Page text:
So it seems millennials have it pretty bad when it comes to anxiety and depression and all the things that make our brains feel TOTALLY weird.
Whether it’s the waking to sleeping consistency of work and social media, or the pressures to get onto that elusive career ladder, it can make cracking on with the daily grind a bit of a struggle. Enter – mindfulness.
Often shrugged off as a bit of an airy way of dealing with stuff, mindfulness is actually proven to treat depression. Recent research from Oxford University found that ‘38% of patients with depression who received mindfulness-based cognitive therapy had a relapse within 60 months, compared with 49% who didn’t receive treatment’.
Though it’s not a substitute for treatment for anxiety, stress or depression, it’s proven useful, it’s calming and what’s another 10 minutes in the morning in between making a salad and getting in the shower if it may make any difference?
Like many actually good things, it sounds a bit eye-roll inducing, along with the whole green life (see: green juices, yoga, vegan make-up), mindfulness just means taking time to being aware. So, to translate that into real life, in theory it avoids you spiralling into negative moods as you take a look at what's bothering you or what's happening in your life and keeps a level inner calm throughout. Meditation is a way of practicing mindfulness.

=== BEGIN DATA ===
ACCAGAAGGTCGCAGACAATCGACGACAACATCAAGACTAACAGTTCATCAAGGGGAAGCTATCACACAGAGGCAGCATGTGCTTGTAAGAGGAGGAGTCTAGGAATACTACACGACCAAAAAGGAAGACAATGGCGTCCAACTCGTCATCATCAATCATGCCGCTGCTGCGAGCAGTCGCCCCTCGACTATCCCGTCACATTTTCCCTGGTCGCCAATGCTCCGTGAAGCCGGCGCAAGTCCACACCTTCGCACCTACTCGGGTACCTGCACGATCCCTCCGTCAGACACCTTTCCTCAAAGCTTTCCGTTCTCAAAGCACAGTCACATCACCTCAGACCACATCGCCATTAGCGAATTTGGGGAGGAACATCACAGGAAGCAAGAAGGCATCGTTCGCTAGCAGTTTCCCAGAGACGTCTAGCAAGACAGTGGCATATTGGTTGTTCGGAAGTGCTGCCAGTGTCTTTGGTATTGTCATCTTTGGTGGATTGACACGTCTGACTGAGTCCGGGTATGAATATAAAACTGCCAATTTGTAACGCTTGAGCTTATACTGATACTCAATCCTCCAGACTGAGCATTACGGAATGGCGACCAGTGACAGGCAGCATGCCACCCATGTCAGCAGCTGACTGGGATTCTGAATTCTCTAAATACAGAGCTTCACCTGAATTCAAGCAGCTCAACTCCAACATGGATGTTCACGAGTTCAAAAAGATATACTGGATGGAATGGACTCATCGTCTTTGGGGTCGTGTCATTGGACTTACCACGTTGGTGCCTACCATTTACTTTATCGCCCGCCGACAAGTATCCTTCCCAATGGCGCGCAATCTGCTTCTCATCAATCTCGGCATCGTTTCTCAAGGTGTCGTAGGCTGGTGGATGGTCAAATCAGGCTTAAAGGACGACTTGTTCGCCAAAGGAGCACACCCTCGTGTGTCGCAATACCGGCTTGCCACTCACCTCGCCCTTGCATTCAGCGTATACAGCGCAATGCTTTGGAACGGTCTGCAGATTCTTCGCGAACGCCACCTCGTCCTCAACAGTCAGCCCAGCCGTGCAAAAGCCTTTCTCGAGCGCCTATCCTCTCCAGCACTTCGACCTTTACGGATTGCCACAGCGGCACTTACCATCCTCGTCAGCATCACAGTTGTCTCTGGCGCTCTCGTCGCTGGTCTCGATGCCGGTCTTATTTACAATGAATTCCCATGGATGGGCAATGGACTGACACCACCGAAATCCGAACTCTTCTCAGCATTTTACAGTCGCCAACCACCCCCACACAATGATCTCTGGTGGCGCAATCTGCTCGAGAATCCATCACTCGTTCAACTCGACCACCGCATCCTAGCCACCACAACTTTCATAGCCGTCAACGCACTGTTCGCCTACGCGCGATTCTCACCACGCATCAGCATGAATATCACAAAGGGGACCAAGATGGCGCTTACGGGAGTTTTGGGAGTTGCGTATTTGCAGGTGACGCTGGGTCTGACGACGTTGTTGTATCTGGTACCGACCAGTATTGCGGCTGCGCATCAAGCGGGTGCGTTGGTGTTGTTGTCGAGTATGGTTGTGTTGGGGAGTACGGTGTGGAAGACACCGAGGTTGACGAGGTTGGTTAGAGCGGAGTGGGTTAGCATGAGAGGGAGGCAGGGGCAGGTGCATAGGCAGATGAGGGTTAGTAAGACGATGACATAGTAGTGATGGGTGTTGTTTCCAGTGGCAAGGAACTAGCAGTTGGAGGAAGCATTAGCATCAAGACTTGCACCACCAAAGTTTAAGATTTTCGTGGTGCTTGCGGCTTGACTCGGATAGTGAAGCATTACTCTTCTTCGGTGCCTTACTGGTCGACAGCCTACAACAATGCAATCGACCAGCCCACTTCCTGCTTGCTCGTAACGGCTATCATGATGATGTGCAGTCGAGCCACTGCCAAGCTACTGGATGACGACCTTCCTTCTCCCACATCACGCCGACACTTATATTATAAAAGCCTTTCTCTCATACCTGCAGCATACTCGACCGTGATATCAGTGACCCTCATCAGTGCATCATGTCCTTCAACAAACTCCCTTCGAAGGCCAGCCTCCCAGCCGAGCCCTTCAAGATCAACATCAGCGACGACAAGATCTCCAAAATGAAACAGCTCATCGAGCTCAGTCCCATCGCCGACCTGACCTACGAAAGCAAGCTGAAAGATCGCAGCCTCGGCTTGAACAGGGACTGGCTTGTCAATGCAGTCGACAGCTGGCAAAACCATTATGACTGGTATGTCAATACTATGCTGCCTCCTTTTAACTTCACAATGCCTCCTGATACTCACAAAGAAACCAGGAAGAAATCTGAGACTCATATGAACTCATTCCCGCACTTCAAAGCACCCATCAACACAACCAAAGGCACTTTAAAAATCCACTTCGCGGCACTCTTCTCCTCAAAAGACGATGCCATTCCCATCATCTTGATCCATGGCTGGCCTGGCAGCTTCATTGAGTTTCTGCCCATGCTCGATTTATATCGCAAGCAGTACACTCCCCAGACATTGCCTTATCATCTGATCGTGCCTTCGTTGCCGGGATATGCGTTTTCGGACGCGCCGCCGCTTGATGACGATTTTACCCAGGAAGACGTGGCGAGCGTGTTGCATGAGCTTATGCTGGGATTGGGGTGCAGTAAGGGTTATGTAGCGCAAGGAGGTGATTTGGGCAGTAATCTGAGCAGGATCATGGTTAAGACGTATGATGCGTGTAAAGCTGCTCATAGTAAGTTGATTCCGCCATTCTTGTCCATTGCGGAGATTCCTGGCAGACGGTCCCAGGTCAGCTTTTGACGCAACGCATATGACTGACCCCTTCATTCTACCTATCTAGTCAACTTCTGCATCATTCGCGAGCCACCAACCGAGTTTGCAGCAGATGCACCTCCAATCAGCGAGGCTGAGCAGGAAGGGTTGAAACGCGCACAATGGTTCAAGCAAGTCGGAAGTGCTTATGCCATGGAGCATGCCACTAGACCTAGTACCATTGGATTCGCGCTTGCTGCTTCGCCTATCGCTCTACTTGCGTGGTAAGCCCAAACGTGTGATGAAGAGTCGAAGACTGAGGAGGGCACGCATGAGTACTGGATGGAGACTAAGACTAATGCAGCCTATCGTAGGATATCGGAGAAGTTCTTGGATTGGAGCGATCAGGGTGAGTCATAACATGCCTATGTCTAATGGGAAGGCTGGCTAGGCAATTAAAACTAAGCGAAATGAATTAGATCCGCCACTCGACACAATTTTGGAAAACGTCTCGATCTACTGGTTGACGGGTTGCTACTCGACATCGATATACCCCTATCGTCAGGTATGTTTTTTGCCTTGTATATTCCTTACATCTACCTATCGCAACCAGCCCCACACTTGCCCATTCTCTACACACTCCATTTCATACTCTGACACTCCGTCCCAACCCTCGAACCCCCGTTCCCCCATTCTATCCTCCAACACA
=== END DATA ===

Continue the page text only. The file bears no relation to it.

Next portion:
Here are the 6 apps we’re all about…
Sure, we’ve all heard about it but it’s great — a soothing non-robotic voice (former Buddhist monk Andy Puddicombe), a normal expectation of how everyone’s fitting it into their lives, and for about as much as a cup of coffee per month (after the free 10-day trial).
As the name suggests, it's about stopping what you're doing and thinking about how you're feeling, breathing to create space in your head and think to balance perspective and give more of a peaceful state, with meditation and by charting your emotional and physical state.
Made for busy city people, there's a lot of choice on Buddhify — gender of voice and styles of meditation and music.
If you're not one for typically zen noises (waves and stuff) then this might not be for you, but the 7 Steps Of Calm are good for a moment of meditative relaxation.
If you’re problem with mindfulness is that you just don’t have time, this could be the one for you. Designed to fit into a busy life, there’s three short focused tracks that you can do on your walk from the bus to
Recommended for mindfulness newbies, this app has some big names in the industry involved to explain what it's all about.
If you're suffering from anxiety at work, read our millennial's guide to dealing with it — in 5 steps...